CENTRAL HUDSON GAS & ELECTRIC CORP. v. PUBLIC SERVICE COMMISSION OF NEW YORK
The Public Service Commission of New York (PSC), in the interest of conserving energy, enacted a regulation that prohibited electric utilities from promoting electricity use. The PSC's regulation distinguished promotional advertising from informational advertising, which was permitted. Central Hudson Gas and Electric challenged the regulation in a New York State Supreme Court, which upheld the regulation. The Appellate Division of the New York State Supreme Court affirmed the decision, as did the New York Court of Appeals.
Did the PSC's ban on advertising violate the freedom of speech protected by the First and Fourteenth Amendments?
Legal provision: Amendment 1: Speech, Press, and Assembly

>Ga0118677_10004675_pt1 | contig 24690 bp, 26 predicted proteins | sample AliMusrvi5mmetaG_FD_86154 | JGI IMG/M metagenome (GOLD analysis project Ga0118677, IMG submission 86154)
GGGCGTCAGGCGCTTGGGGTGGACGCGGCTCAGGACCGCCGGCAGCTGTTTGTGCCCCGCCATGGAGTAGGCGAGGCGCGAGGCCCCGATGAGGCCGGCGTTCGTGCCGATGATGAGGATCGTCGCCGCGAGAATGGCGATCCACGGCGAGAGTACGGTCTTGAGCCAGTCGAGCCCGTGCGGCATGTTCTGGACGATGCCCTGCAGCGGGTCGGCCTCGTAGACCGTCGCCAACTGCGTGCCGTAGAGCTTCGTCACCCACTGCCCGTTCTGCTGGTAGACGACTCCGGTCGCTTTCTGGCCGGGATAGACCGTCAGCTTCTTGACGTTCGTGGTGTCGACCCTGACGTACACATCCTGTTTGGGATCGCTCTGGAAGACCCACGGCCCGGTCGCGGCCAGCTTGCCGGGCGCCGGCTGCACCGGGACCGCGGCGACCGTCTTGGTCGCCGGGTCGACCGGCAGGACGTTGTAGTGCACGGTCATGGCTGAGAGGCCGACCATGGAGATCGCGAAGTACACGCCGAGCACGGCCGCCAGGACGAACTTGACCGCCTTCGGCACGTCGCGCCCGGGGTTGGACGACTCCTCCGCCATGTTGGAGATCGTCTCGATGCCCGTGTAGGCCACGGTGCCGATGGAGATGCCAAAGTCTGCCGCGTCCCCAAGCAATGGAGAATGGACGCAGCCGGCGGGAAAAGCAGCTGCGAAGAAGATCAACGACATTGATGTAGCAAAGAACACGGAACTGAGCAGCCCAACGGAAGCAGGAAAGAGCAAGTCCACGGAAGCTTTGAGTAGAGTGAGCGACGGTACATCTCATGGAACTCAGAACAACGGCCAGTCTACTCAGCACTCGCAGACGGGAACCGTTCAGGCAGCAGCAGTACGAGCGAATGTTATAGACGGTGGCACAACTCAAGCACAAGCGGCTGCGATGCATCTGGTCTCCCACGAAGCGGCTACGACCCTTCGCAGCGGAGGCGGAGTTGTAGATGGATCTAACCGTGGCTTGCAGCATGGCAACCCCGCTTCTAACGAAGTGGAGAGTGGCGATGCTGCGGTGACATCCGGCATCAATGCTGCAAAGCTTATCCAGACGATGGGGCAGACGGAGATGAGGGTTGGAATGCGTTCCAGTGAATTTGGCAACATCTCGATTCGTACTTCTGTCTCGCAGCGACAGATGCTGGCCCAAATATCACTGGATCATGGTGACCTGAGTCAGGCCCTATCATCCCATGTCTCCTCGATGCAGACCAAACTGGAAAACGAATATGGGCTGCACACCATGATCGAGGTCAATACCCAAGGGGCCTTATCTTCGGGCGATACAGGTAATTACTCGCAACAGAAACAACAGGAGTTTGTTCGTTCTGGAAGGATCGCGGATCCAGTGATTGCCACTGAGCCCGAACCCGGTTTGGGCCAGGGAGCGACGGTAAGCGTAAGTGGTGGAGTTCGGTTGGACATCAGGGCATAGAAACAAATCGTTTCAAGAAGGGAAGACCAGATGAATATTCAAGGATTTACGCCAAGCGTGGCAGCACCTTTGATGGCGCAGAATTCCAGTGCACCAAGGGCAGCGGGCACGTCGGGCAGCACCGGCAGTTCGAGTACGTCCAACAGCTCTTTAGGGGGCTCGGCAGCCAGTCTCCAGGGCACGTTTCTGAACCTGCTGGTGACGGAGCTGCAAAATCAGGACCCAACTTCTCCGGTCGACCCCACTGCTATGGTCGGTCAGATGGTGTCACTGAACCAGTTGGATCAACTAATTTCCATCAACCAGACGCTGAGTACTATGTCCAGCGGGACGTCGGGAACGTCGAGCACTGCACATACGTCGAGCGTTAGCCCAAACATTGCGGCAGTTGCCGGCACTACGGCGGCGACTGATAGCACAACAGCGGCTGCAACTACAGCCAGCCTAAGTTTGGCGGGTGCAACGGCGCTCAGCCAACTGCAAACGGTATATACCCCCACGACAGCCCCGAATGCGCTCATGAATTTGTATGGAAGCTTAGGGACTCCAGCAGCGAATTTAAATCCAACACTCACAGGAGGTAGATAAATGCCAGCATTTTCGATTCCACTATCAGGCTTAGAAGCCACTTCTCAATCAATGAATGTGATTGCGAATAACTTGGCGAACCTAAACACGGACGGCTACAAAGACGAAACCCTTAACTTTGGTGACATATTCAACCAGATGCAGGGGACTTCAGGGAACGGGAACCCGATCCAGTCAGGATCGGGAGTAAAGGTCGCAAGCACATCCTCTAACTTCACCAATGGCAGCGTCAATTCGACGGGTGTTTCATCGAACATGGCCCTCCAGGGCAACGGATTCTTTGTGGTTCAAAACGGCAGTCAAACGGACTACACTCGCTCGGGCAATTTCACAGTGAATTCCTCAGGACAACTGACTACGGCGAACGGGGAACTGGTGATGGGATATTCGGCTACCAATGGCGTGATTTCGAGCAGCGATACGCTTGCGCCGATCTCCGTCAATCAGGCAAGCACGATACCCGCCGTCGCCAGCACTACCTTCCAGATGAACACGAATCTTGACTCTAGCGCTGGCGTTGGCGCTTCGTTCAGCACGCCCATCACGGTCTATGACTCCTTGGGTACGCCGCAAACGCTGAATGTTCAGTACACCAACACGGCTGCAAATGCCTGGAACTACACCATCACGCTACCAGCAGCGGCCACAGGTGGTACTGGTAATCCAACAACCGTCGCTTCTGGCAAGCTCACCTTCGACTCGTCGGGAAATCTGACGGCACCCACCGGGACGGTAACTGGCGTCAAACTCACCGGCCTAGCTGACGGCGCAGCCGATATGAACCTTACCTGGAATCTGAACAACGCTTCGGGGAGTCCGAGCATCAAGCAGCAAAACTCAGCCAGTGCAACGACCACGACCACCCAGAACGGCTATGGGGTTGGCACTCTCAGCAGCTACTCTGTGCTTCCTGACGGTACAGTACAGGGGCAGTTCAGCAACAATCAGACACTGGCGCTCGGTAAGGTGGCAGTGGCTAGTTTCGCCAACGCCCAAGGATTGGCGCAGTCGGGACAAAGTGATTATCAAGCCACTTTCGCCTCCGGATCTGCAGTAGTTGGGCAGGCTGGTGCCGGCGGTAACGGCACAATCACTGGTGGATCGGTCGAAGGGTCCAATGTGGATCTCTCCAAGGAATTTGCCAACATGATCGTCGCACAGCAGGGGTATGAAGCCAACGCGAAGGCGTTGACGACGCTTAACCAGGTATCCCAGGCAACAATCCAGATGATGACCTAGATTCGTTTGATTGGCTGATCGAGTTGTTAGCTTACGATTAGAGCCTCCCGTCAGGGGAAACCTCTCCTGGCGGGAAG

Yes. In an 8-1 opinion, the Court overruled the Court of Appeals of New York and held that the New York's ban violated the right to commercial speech. Writing for the majority, Justice Lewis F. Powell cited the protections for "commercial speech from unwarranted governmental regulation" set forth in Virginia Pharmacy Board v. Virginia Citizens Consumer Council. The Court recognized New York's interest in promoting energy conservation and accepted that the PSC's regulation would directly further that interest. However, since the regulation restricted all promotional advertising regardless of its effect on electricity use, it violated the First and Fourteenth Amendment under First National Bank of Boston v. Bellotti. Justices William J. Brennan, Jr., Harry A. Blackmun, and John Paul Stevens each wrote opinions concurring in part and in the judgment.